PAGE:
Migrate files from XP to Vista
- 18 April, 2007 12:03
Moving tends to be stressful and migrating apps and files from a Windows XP PC to a Windows Vista system is no exception. Belkin's Easy Transfer Cable for Windows Vista ($79.95) and Laplink's PCmover for Windows Vista ($89) can do some (though not all) of the heavy lifting involved in transferring programs and data to a new PC, but their help varies in quality and quantity.
Belkin's bi-directional USB 2.0 cable works with the Easy Transfer software in Windows XP and Vista for moving documents and settings only. You must install the included driver on your old Windows XP PC (no installation is required for Vista) and then plug the cable into both systems. Easy Transfer takes over and starts the migration. (I didn't try the limited edition of PCmover - also for documents and settings only - that Belkin throws in.)
To move apps as well, you must install and run the beta of Easy Transfer Companion (a free download from Microsoft) and install it on both the old PC and the new one. Before beginning the transfer, the Belkin software creates a report identifying both the programs that it supports and the ones that may be problematic (iTunes, for example). By default, the software does not transfer any problem apps, but you can opt to have it try.
Both applications (Transfer and Transfer Companion) needed restarting before the transfers would commence. Using the two-step migration process to move 27GB of content from a notebook took about 3.5 hours. Some games and utilities got left behind, but at the end, all my major productivity apps (including Lotus Notes 7 and Adobe InCopy CS2) ran on the new machine. Another plus: the product can be used to perform as many migrations as you wish.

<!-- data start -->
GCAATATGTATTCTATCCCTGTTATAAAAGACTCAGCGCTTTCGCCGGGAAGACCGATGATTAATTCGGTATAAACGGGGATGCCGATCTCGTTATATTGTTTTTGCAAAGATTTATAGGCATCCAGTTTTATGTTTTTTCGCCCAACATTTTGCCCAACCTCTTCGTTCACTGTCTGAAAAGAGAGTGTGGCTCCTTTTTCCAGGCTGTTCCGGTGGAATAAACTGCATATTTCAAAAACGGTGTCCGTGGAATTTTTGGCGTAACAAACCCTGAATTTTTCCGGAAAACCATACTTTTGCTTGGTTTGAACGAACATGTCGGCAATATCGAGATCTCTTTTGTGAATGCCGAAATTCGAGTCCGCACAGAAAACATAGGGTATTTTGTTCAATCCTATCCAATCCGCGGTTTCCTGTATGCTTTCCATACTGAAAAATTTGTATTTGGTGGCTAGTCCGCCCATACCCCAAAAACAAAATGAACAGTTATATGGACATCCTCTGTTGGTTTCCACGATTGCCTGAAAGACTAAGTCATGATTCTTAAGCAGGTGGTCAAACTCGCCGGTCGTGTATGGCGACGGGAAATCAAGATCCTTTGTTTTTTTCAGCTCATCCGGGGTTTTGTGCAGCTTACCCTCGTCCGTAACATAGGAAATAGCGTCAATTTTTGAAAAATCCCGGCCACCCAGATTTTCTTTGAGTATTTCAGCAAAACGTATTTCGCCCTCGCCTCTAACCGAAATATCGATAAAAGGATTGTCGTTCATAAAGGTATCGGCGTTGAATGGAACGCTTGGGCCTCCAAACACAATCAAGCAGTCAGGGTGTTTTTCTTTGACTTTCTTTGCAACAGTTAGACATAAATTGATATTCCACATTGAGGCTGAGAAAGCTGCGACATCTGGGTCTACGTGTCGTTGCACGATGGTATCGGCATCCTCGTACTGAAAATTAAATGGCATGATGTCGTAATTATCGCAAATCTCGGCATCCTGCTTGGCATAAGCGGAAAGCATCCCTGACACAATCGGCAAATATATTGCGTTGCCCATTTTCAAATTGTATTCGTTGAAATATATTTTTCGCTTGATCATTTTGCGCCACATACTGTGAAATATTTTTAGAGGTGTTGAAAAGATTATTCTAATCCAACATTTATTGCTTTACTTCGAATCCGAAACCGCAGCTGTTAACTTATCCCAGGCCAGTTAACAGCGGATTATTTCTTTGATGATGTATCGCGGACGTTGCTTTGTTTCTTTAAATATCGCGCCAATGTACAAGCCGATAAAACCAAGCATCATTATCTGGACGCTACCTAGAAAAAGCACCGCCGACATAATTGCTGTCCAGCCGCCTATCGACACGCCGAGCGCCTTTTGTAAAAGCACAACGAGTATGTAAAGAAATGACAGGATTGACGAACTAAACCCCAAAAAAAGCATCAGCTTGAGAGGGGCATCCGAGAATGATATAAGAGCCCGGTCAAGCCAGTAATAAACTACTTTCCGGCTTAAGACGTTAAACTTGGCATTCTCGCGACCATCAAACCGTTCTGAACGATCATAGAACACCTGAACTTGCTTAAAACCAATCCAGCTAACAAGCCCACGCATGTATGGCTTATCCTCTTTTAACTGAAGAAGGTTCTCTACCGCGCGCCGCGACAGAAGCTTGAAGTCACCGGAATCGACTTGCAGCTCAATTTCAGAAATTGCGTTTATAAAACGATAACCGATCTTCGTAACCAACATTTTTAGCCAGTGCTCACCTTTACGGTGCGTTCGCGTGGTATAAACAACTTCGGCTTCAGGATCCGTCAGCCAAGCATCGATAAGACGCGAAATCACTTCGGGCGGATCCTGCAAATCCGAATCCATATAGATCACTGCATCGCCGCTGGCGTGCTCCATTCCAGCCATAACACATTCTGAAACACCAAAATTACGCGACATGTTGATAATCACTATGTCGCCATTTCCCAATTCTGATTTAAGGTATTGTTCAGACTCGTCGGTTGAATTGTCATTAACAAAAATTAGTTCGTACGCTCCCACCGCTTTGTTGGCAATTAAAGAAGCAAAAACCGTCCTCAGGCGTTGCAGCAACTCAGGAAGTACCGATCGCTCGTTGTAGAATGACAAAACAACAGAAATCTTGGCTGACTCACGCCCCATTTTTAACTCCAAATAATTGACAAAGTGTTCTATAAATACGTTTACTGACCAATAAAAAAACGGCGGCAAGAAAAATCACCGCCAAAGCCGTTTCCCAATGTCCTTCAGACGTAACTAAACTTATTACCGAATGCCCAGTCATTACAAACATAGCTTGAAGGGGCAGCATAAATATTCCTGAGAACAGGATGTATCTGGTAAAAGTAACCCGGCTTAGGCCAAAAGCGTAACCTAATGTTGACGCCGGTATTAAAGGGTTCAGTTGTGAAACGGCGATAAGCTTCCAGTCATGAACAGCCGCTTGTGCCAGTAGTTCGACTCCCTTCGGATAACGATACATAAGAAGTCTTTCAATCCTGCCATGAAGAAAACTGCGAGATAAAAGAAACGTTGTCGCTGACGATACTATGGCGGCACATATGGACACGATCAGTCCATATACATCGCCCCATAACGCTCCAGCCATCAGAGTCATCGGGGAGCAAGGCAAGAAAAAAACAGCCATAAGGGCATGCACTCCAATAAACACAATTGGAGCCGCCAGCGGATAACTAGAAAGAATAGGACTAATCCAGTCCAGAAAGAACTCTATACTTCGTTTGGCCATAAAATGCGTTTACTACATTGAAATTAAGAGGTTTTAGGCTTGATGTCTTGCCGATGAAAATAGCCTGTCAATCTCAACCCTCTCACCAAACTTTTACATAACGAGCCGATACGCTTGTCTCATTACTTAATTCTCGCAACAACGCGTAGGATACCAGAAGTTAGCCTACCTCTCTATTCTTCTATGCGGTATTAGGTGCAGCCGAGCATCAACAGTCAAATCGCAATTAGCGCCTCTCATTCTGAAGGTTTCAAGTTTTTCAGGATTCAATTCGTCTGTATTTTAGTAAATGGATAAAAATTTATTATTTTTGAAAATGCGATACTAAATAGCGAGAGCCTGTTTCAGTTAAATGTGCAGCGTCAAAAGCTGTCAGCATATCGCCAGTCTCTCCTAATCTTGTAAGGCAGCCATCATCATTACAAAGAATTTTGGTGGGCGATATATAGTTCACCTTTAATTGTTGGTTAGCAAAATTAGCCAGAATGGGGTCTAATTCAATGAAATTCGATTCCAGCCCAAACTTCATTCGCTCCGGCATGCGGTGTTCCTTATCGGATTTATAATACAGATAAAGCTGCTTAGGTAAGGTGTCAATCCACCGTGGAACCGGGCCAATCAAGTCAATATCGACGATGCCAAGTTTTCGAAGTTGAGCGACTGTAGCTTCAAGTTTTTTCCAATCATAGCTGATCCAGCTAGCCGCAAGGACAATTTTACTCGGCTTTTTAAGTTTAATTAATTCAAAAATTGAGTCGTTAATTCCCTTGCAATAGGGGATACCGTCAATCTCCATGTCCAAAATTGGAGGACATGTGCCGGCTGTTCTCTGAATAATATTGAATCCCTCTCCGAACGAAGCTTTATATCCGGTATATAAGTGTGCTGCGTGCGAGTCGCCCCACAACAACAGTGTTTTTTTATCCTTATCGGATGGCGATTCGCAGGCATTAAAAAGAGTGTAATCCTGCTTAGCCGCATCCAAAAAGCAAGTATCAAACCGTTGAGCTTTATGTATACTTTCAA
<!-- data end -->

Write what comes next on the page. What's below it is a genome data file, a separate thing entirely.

Lap of luxury?
By contrast, Laplink's PCmover (which also comes with a bi-directional USB 2.0 cable) can be used for only one fullblown migration (extra licenses sell for about $US38; the retail version is $89 and adds file-synchronisation software), and you must install it on both PCs. But PCmover justifies its price with a polished, easy-to-use interface that beats Windows Easy Transfer hands down.
The entire move is a one-step process; in my case, 27GB of data took the same 3.5 hours, but I didn't have to return midway through to start a different migration app. The setup screens let you work out potentially confusing specifics, such as whether the PC is the old or new system, thereby eliminating the repeated setup glitches I ran into with Belkin's kit. PCmover was not without flaws, however.
For some reason it didn't import Internet Explorer bookmarks but did manage to make the Vista Start menu look like the old XP version - an unexpected result. Like Easy Transfer Companion, it failed to move some applications, including a few that seemed to have transferred but didn't run when we tried to launch them. If your budget can handle it, pay the extra $10 for PCmover to minimise the hassle. Reasonably tech savvy users or those wanting to migrate several PCs and save a potentially significant amount of cash may find the clunky Belkin/Microsoft approach will suffice.
VERDICT: Belkin's Easy Transfer cable for Windows Vista is an unlimited yet clumsy Vista migration but at a good price. PCmover for Windows Vista is an easy-to-use migration software which handles only one XP-to-Vista move.
- Choice and Control: Considerations for Developing Enterprise Cloud Strategies
- New Gateway Anti-Malware Technology Sets the Bar for Web Threat Protection (Sponsored by McAfee)
- Cloud and Co-Location Solutions
- Smart Cloud: Move Beyond monitoring to Holistic Management of Application Performance
- Modernizing Security for the Small and Mid-Sized Business – Recommendations for 2013 (Sponsored by McAfee)
- CITRIX SYNERGY ’13: Look beyond Cloud infrastructure, says Liang
- CITRIX SYNERGY ’13: Christiancen highlights the need for collaboration
- CITRIX SYNERGY ’13: Devices will change how people work, says Duursma
- Are we ready for a mobile-first world?
- Smartphone chips could replace server processors in HPC, researchers say
Attack on Telenor was part of large cyberespionage operation with Indian origins: report
Box buys iOS app to improve its own
Growing mobile malware threat swirls (mostly) around Android
Barracuda Networks raises free capacity of Copy.com to 15GB
Coke gives peace a chance ( +16 photos)